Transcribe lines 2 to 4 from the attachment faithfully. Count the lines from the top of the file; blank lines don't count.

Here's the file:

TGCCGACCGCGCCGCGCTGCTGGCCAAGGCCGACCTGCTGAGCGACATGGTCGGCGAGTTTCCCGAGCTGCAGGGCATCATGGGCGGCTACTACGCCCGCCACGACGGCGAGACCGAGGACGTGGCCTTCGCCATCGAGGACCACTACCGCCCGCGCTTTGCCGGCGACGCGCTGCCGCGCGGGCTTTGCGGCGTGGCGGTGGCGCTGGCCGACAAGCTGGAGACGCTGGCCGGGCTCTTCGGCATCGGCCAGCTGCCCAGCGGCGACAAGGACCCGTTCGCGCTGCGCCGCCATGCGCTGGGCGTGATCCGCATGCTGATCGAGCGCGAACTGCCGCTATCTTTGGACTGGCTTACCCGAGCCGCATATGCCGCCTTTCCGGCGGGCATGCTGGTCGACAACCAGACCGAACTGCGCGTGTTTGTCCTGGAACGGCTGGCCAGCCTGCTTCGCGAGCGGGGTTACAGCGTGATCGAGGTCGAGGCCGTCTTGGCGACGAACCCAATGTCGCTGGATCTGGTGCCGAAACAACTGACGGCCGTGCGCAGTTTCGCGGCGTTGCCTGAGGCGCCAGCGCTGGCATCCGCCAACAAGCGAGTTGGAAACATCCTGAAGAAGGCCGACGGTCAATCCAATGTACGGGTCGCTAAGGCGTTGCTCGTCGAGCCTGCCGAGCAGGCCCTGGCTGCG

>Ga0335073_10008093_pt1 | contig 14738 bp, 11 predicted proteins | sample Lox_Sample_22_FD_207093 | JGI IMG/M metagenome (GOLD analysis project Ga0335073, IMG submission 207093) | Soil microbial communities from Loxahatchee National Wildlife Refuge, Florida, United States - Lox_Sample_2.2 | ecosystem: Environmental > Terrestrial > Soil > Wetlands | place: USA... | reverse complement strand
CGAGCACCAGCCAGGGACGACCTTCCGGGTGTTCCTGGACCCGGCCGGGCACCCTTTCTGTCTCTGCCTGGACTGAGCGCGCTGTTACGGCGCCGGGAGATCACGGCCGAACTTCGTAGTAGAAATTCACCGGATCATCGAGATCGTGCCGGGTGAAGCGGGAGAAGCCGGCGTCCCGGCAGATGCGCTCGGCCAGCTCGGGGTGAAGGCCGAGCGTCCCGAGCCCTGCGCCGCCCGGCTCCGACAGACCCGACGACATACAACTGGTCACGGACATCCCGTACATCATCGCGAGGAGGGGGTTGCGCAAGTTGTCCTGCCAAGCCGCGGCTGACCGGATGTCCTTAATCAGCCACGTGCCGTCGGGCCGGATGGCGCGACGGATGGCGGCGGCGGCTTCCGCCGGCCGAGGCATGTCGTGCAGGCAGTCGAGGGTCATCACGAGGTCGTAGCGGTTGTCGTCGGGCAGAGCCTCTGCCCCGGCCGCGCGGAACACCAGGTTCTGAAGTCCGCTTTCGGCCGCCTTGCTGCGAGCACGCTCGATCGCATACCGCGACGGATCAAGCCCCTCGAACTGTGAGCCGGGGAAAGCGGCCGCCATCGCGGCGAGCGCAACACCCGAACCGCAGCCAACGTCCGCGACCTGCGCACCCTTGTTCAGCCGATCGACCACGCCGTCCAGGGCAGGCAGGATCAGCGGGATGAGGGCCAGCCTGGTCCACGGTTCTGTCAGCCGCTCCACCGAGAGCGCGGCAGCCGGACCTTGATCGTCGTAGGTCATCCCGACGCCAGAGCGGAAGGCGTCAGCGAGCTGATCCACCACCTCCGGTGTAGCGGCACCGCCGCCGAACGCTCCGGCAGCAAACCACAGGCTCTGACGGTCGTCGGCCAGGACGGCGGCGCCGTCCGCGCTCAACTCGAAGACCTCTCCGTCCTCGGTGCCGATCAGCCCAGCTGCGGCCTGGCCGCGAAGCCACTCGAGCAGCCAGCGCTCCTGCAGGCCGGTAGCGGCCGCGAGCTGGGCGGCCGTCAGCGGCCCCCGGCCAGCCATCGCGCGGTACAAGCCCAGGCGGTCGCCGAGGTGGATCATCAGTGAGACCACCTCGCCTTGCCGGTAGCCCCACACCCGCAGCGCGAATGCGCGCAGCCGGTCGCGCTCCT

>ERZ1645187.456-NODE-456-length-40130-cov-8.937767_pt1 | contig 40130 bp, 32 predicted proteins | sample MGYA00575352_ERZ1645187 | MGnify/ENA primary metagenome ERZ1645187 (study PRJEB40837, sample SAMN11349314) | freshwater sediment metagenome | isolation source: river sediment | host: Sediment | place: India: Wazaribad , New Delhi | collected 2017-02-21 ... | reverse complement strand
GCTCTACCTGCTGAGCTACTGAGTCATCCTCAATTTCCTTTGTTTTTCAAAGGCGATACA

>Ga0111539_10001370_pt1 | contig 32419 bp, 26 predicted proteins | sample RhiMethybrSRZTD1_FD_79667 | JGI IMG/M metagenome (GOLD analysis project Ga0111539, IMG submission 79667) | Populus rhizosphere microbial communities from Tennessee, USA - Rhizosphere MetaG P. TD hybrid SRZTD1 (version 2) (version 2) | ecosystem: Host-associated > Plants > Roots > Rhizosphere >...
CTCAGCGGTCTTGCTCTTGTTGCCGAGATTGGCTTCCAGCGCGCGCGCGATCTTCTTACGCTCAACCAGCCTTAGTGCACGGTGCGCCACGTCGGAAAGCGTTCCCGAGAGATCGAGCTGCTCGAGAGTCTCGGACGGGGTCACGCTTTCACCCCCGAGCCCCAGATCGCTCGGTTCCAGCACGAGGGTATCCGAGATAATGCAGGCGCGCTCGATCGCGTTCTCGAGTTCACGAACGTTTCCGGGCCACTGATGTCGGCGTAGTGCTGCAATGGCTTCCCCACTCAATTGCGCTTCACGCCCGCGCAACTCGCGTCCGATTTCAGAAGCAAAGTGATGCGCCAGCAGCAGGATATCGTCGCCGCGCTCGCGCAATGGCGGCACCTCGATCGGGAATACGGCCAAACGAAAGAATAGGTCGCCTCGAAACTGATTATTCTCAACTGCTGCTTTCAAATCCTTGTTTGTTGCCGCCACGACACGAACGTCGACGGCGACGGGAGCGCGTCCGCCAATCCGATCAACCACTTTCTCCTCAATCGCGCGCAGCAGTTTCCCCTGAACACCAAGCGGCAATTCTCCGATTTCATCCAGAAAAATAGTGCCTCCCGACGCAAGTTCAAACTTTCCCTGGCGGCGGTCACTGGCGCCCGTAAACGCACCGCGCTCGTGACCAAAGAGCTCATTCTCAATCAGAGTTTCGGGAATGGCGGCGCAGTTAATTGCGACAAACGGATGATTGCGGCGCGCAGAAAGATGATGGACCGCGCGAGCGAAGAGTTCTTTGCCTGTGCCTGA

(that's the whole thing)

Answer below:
>Ga0335073_10008093_pt1 | contig 14738 bp, 11 predicted proteins | sample Lox_Sample_22_FD_207093 | JGI IMG/M metagenome (GOLD analysis project Ga0335073, IMG submission 207093) | Soil microbial communities from Loxahatchee National Wildlife Refuge, Florida, United States - Lox_Sample_2.2 | ecosystem: Environmental > Terrestrial > Soil > Wetlands | place: USA... | reverse complement strand
CGAGCACCAGCCAGGGACGACCTTCCGGGTGTTCCTGGACCCGGCCGGGCACCCTTTCTGTCTCTGCCTGGACTGAGCGCGCTGTTACGGCGCCGGGAGATCACGGCCGAACTTCGTAGTAGAAATTCACCGGATCATCGAGATCGTGCCGGGTGAAGCGGGAGAAGCCGGCGTCCCGGCAGATGCGCTCGGCCAGCTCGGGGTGAAGGCCGAGCGTCCCGAGCCCTGCGCCGCCCGGCTCCGACAGACCCGACGACATACAACTGGTCACGGACATCCCGTACATCATCGCGAGGAGGGGGTTGCGCAAGTTGTCCTGCCAAGCCGCGGCTGACCGGATGTCCTTAATCAGCCACGTGCCGTCGGGCCGGATGGCGCGACGGATGGCGGCGGCGGCTTCCGCCGGCCGAGGCATGTCGTGCAGGCAGTCGAGGGTCATCACGAGGTCGTAGCGGTTGTCGTCGGGCAGAGCCTCTGCCCCGGCCGCGCGGAACACCAGGTTCTGAAGTCCGCTTTCGGCCGCCTTGCTGCGAGCACGCTCGATCGCATACCGCGACGGATCAAGCCCCTCGAACTGTGAGCCGGGGAAAGCGGCCGCCATCGCGGCGAGCGCAACACCCGAACCGCAGCCAACGTCCGCGACCTGCGCACCCTTGTTCAGCCGATCGACCACGCCGTCCAGGGCAGGCAGGATCAGCGGGATGAGGGCCAGCCTGGTCCACGGTTCTGTCAGCCGCTCCACCGAGAGCGCGGCAGCCGGACCTTGATCGTCGTAGGTCATCCCGACGCCAGAGCGGAAGGCGTCAGCGAGCTGATCCACCACCTCCGGTGTAGCGGCACCGCCGCCGAACGCTCCGGCAGCAAACCACAGGCTCTGACGGTCGTCGGCCAGGACGGCGGCGCCGTCCGCGCTCAACTCGAAGACCTCTCCGTCCTCGGTGCCGATCAGCCCAGCTGCGGCCTGGCCGCGAAGCCACTCGAGCAGCCAGCGCTCCTGCAGGCCGGTAGCGGCCGCGAGCTGGGCGGCCGTCAGCGGCCCCCGGCCAGCCATCGCGCGGTACAAGCCCAGGCGGTCGCCGAGGTGGATCATCAGTGAGACCACCTCGCCTTGCCGGTAGCCCCACACCCGCAGCGCGAATGCGCGCAGCCGGTCGCGCTCCT

>ERZ1645187.456-NODE-456-length-40130-cov-8.937767_pt1 | contig 40130 bp, 32 predicted proteins | sample MGYA00575352_ERZ1645187 | MGnify/ENA primary metagenome ERZ1645187 (study PRJEB40837, sample SAMN11349314) | freshwater sediment metagenome | isolation source: river sediment | host: Sediment | place: India: Wazaribad , New Delhi | collected 2017-02-21 ... | reverse complement strand